Q Was there any sense that he at least wanted him to keep the troops beyond the elections -- Iraq's elections?
MR. GREEN: No, he didn't put it in that phrase, or in those terms. He just plainly and clearly stated how important Japan's role has been and how much the United States and the Iraqi people appreciate what Japan has done, the self-defense forces and, of course, the reconstruction assistance that Japan has provided.
Q I don't want to misread this, but it seemed like the Prime Minister was a little bit frustrated with the Iraqis in their efforts to self-govern. Was any of that expressed during the meetings?
MR. GREEN: No. You mean from the press conference, you're reading that?
MR. GREEN: I didn't hear that in what he said, but it certainly didn't come up --
Q It may have been translation --
MR. GREEN: -- certainly didn't come up in the meeting.
Q -- did they talk about any ways to improve relations in Japan and South Korea, and Japan and China? And how do the problems currently affect U.S. efforts to get cooperation on things like bird flu, North Korea, trade, reform, all that stuff?
MR. GREEN: The Prime Minister -- I mean, the President invited the Prime Minister's views on relations with his neighbors, and I expect that in Korea and China he'll do the same. He'll invite his counterparts to give their views so he can understand it on how their relations are with their neighbors. And the Prime Minister explained, as I said, that there are some troubled areas. He explained what some of those are. But he also enumerated all the various areas in Japan-China relations, and Japan-Korea relations, where there's more depth and more breadth, particularly on the economic side, and that he, generally, is optimistic.
They didn't get into the second part of your question, which is how this relationship, positive or negative, affects cooperation. I can just tell you from our perspective that we are working on initiatives on avian influenza in APEC; we're working closely on the six-party talks with Japan, Korea and China all in the talks. And in terms of getting the agreement we got in September and moving forward, it hasn't been an obstacle, although everyone recognizes there are some troubled areas in these relationships at this time.
Q Two things on Korea maybe you can answer for us. First, did the President and the Prime Minister talk at all about these initiatives the U.S. has underway to cut off the illicit goods, drugs, counterfeiting, and so forth? And secondly, can you just explain to us, if there is a difference, the difference between what the Koreans have said North Korea offered during these talks, about some five-stage approach to disarmament, and what the U.S. contends happened? This was all during the talks in --
MR. GREEN: That the Koreans --
Q There were some reports out of Seoul that South Korea believed that the North had actually made some kind of an offer involving five stages of gradual disarmament.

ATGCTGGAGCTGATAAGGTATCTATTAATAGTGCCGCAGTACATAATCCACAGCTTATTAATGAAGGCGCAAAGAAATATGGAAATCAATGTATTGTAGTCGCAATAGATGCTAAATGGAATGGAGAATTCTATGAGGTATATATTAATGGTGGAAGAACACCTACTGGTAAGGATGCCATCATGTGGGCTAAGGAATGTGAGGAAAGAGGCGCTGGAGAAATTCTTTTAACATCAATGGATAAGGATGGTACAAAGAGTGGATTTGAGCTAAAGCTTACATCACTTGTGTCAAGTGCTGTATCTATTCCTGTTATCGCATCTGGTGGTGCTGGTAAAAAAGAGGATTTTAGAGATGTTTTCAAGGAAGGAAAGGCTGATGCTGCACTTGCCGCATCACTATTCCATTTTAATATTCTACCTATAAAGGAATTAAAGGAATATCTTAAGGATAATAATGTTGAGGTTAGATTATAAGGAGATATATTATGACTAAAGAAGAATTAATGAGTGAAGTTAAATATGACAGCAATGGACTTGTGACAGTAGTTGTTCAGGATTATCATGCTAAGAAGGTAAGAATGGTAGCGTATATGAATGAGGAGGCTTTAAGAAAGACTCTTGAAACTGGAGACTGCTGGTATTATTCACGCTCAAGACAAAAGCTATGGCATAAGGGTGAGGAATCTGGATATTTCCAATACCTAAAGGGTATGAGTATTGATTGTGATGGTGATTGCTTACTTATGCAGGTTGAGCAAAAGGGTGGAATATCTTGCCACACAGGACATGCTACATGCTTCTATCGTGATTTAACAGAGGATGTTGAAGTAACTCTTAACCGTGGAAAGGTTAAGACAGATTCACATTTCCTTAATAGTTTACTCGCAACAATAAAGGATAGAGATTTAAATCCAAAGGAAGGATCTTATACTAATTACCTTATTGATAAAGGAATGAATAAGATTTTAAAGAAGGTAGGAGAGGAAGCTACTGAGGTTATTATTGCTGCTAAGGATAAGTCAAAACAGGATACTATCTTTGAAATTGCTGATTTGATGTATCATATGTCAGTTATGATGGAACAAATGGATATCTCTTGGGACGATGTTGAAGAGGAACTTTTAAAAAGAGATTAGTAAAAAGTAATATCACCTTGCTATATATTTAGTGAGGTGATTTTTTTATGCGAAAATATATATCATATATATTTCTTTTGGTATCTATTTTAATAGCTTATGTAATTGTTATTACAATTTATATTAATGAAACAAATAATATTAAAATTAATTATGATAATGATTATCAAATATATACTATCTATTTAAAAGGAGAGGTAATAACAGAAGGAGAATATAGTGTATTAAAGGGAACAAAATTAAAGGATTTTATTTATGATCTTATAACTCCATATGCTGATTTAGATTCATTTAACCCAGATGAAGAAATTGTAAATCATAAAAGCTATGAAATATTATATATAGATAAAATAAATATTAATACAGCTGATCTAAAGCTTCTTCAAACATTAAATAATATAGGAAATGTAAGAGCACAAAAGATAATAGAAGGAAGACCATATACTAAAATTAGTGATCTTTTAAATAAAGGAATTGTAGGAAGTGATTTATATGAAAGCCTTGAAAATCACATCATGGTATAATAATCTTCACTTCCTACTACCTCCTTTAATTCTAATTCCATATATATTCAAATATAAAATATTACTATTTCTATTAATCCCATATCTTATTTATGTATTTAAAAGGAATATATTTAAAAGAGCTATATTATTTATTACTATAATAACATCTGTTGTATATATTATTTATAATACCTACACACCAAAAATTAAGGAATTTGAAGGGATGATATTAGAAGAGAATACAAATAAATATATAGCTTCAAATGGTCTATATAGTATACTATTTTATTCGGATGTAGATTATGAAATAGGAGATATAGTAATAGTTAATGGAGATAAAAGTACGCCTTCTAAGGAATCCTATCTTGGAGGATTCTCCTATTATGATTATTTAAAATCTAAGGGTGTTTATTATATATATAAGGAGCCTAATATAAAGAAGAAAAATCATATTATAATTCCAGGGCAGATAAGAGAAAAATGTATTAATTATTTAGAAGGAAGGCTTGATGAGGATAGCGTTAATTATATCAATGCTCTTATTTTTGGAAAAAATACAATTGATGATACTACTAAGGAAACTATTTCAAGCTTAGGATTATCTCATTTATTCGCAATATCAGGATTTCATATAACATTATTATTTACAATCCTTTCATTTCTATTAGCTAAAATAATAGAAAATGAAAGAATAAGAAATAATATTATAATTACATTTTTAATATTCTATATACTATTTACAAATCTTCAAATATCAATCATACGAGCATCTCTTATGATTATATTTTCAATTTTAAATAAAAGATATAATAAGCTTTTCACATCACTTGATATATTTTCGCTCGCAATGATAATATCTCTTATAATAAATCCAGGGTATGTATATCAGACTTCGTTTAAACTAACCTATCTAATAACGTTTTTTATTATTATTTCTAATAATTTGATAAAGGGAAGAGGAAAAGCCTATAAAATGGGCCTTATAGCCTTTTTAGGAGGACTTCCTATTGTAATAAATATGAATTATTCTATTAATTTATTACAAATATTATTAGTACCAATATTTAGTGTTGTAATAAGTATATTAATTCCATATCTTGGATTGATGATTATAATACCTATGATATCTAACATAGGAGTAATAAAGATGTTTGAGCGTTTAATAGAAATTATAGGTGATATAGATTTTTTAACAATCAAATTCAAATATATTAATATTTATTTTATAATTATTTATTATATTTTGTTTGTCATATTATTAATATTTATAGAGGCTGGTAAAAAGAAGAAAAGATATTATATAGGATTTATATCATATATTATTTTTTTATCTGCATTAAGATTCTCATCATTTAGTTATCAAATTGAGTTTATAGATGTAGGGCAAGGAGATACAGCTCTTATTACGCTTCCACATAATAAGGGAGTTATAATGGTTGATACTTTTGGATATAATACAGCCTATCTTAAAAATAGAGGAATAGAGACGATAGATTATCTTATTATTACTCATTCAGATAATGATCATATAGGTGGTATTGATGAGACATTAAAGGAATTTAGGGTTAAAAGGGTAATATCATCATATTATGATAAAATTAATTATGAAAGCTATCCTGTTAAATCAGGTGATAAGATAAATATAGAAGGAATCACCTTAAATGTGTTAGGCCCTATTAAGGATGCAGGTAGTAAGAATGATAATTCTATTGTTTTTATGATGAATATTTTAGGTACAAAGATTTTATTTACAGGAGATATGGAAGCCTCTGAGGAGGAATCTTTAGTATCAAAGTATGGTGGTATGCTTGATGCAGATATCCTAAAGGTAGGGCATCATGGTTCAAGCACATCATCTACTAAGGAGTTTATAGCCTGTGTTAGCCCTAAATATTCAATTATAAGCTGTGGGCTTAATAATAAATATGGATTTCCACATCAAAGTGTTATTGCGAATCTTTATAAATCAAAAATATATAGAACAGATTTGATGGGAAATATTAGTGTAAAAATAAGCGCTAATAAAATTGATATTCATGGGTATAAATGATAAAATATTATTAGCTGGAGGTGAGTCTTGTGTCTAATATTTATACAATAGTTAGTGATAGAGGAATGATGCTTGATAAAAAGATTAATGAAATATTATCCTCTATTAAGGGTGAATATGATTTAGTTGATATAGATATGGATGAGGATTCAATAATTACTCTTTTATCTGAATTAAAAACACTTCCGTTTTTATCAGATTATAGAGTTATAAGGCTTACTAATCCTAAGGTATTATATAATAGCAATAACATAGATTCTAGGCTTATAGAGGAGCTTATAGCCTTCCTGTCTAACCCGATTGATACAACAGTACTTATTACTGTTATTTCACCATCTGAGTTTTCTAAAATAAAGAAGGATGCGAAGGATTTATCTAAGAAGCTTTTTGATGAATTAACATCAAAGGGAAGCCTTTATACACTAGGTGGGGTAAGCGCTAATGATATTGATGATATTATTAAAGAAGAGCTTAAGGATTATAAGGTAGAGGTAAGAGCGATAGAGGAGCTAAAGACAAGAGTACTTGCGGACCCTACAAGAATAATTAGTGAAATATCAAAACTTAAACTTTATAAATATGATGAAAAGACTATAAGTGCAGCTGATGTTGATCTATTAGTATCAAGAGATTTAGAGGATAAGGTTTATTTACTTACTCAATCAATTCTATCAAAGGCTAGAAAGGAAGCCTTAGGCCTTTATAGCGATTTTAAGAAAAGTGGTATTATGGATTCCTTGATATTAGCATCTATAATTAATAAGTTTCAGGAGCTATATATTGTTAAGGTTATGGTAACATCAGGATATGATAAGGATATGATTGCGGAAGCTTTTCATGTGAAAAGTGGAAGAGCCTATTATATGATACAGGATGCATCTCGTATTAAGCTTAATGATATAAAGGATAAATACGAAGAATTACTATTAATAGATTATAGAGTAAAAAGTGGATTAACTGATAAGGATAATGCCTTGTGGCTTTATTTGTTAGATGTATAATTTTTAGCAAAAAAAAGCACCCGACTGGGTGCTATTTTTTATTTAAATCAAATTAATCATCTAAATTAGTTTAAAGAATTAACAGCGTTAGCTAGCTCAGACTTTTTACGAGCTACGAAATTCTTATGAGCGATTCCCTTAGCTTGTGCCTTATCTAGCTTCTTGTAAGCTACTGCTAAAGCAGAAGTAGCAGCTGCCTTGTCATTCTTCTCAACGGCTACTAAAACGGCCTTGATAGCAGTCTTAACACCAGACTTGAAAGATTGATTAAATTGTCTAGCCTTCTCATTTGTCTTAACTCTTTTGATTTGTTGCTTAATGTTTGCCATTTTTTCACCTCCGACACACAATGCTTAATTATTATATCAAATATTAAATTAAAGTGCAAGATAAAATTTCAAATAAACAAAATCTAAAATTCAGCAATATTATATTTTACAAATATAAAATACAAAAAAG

MR. GREEN: The U.S. and Japanese governments consult quite closely on how to deal with various illicit activities, counterfeiting and so forth. But it did not come up as a specific topic in the two leaders' discussions in the meeting in the morning.
In terms of the second part of your question -- which was not a feature of this bilateral discussion, they didn't go into that level of detail about the different positions of the parties in the talks -- I would just say that we have, in the September agreement, which is an agreement of principles, a road map that we believe is quite clear. We've talked to our counterparts in Tokyo and Seoul, Beijing and Moscow, and we think that it lays out a framework for leading to the complete and verifiable elimination of North Korea's nuclear weapons and nuclear programs, and also allowing a discussion of other areas like a peace mechanism on the Korean Peninsula, dealing with economic issues, dealing with issues of importance to us, or to Japan, like abductees and humanitarian issues, and that that framework is very clear. It's not open to widely different interpretation. It says, for example, that discussions of a light-water reactor or peaceful nuclear use will occur at an appropriate time, and all of us have agreed that an appropriate time means after the North Koreans have eliminated their nuclear weapons and nuclear programs.
The North Koreans have, at various times, put forward different ideas in the talks. But they also signed on to the September agreement, and there shouldn't be any room for disagreement about how that's to be interpreted, because it was pretty clear in black and white. Obviously, the parties will now have to get together in the next session, which we think will take place some time after APEC, and start putting in place a more concrete implementation plan. But the broad contours, we think are pretty clear. And that's something that in all of the discussions that the President will be having on the margins of APEC we expect to be reaffirmed by all of his partners in the talks.
Q Mike, did the North Koreans put forth a five-stage or any multi-stage suggestion in these last talks about how to implement the --